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PR Valve sticking seat

Temperature/pressure-relief or (TPR) valves

are safety devices installed on water heating appliances, such as boilers and domestic water supply heaters. TPR valves are designed to automatically release in the event that pressure in the water tank exceeds safe levels.

If the thermostat in a water heater malfunctions

the heating coil may not turn off at its predetermined temperature. This would cause the water to become super-heated and reach a boiling point when under pressure. The result would be the pressure in the water heater tank would rise beyond the design levels of the tank resulting in its catastrophic failure and explosion. The TPR valve is designed to release before the pressure in the tank reaches dangerous levels and thus stabilizing a dangerous condition. Water heater explosions are rare because a number of simultaneous conditions must occur and redundant safety systems fail at the same time. These conditions usually only align in cases of extreme neglect.

PR Valve imageThe TPR valve is typically located

on the top or side of the water heater and is vented to the exterior or a safe location where a person would not be exposed to the venting and scalding water. On the top of the TPR valve there is a test lever that the home owner can manually lift to open (release pressure) and test the valve. When this is done some water will be expelled and when the lever is released the valve will close and reseal.

Due to common minerals in our water,

over time the TPR valve may develop some calcification and scale on its seat and mating washer surfaces where it seals. If the valve has not been tested for a period of time this may cause the valve to stick when tested manually. Think of how your eyelashes may be stuck in the morning due to salts excreted overnight. The valve may still function because the emergency release pressure is much greater than the force a homeowner or inspector will apply when testing the valve.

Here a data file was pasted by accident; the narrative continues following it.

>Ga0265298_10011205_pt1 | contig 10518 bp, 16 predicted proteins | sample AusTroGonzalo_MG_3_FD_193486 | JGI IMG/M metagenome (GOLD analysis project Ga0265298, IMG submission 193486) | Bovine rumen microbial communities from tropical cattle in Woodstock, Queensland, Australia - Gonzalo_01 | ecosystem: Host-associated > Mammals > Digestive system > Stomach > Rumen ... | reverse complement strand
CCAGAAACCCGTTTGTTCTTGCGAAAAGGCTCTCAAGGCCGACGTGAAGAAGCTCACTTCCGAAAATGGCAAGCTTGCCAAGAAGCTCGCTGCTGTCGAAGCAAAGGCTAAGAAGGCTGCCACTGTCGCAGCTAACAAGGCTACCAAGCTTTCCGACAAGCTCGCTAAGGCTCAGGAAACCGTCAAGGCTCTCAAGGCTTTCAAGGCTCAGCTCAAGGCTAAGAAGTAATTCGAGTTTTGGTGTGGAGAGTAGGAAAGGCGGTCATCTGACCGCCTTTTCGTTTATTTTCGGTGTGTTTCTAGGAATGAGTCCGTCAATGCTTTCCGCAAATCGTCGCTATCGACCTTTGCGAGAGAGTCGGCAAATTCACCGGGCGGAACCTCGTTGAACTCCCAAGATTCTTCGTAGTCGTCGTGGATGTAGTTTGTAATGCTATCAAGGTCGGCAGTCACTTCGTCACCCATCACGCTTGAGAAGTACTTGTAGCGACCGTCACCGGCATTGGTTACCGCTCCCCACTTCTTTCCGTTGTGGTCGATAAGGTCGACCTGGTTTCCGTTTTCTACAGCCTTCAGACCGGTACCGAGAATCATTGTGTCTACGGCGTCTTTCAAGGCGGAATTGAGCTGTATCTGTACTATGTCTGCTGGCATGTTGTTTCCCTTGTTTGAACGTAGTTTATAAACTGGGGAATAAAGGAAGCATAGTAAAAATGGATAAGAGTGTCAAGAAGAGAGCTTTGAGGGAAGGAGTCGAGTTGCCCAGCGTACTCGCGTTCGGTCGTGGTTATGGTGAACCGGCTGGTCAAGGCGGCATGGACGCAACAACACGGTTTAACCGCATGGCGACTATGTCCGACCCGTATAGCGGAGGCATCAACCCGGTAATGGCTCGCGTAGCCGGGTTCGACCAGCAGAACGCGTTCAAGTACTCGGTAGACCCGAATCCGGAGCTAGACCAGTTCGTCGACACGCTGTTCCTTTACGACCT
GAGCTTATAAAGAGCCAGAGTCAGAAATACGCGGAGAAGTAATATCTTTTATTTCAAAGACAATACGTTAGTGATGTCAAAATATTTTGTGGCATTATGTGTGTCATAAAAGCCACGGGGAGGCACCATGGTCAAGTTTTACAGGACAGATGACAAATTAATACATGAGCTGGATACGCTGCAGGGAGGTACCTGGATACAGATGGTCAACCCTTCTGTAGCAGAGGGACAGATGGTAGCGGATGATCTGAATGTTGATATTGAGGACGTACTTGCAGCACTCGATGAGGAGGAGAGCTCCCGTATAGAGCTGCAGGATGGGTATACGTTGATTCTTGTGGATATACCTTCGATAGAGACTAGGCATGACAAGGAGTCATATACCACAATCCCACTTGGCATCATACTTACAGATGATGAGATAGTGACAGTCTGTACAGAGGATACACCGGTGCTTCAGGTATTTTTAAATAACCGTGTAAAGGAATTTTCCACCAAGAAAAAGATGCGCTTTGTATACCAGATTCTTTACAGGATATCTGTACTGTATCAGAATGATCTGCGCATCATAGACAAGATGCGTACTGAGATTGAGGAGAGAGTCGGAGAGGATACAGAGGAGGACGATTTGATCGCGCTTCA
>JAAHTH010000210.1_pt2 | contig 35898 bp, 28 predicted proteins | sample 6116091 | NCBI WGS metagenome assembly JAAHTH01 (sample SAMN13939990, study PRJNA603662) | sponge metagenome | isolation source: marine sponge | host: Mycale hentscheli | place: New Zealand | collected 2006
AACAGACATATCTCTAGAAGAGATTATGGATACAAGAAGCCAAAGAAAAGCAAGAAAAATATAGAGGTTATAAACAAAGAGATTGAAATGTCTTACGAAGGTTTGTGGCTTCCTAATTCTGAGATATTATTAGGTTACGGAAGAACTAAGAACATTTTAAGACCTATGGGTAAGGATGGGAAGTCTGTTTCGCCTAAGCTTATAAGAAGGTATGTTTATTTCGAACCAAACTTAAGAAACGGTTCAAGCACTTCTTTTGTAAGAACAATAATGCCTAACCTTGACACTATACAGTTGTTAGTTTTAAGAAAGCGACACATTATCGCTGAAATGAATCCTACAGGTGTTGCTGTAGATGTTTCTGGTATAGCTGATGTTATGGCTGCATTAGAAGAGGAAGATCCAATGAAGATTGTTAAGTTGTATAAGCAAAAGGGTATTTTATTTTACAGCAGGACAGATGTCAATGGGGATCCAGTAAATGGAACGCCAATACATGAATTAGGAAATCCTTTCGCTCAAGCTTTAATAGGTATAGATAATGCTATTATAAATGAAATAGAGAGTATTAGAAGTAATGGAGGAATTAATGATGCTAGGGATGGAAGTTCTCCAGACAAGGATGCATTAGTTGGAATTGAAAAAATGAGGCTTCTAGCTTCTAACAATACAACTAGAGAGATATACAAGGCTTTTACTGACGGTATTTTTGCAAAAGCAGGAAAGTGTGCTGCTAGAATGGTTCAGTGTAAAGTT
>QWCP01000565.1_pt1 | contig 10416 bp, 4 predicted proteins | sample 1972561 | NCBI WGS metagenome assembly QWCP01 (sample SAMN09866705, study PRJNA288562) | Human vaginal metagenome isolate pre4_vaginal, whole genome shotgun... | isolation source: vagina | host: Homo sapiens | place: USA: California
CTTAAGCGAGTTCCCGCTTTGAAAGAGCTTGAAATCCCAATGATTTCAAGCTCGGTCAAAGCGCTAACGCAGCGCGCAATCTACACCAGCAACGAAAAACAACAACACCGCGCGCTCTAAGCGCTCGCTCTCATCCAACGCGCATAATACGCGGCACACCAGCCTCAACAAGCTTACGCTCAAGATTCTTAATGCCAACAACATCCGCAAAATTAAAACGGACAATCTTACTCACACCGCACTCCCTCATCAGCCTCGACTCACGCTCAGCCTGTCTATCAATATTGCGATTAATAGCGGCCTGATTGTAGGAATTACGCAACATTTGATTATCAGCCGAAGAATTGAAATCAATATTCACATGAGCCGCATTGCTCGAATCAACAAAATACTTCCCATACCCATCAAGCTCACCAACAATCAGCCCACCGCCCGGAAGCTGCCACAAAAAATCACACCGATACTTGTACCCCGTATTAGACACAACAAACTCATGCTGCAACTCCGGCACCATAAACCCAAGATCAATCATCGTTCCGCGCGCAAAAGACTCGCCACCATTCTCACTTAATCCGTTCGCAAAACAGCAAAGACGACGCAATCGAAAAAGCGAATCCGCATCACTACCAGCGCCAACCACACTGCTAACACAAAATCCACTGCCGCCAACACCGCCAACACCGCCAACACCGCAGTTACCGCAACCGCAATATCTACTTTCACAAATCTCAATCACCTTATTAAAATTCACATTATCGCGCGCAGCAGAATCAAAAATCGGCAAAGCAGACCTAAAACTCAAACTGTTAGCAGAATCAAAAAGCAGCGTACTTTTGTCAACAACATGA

PR Valve heaterIf the inspector were to apply more pressure

and force the valve to open the small mineral crystals which collected on the valves mating surfaces may dislodge and relocate on the mating surfaces preventing the valve from resealing. Sometimes if the valve is tapped, turned and jiggled its mating surfaces will clean and reseal themselves. If the valve does not reseal, it will need to be replaced immediately as it will leak water until it is repaired. This degree of testing is beyond the scope of a Home Inspectors responsibility. The potential purchaser of the home will have to decide if he wishes further testing to determine if the valve will function properly in an extreme condition. It is suggested that home owners test the TPR valve regulary to keep them from scaling.

TPR valves cost approximately $25.00 at a Home Center and a plumber may charge from $100.00 to $200.00 to replace one in a typical installation.

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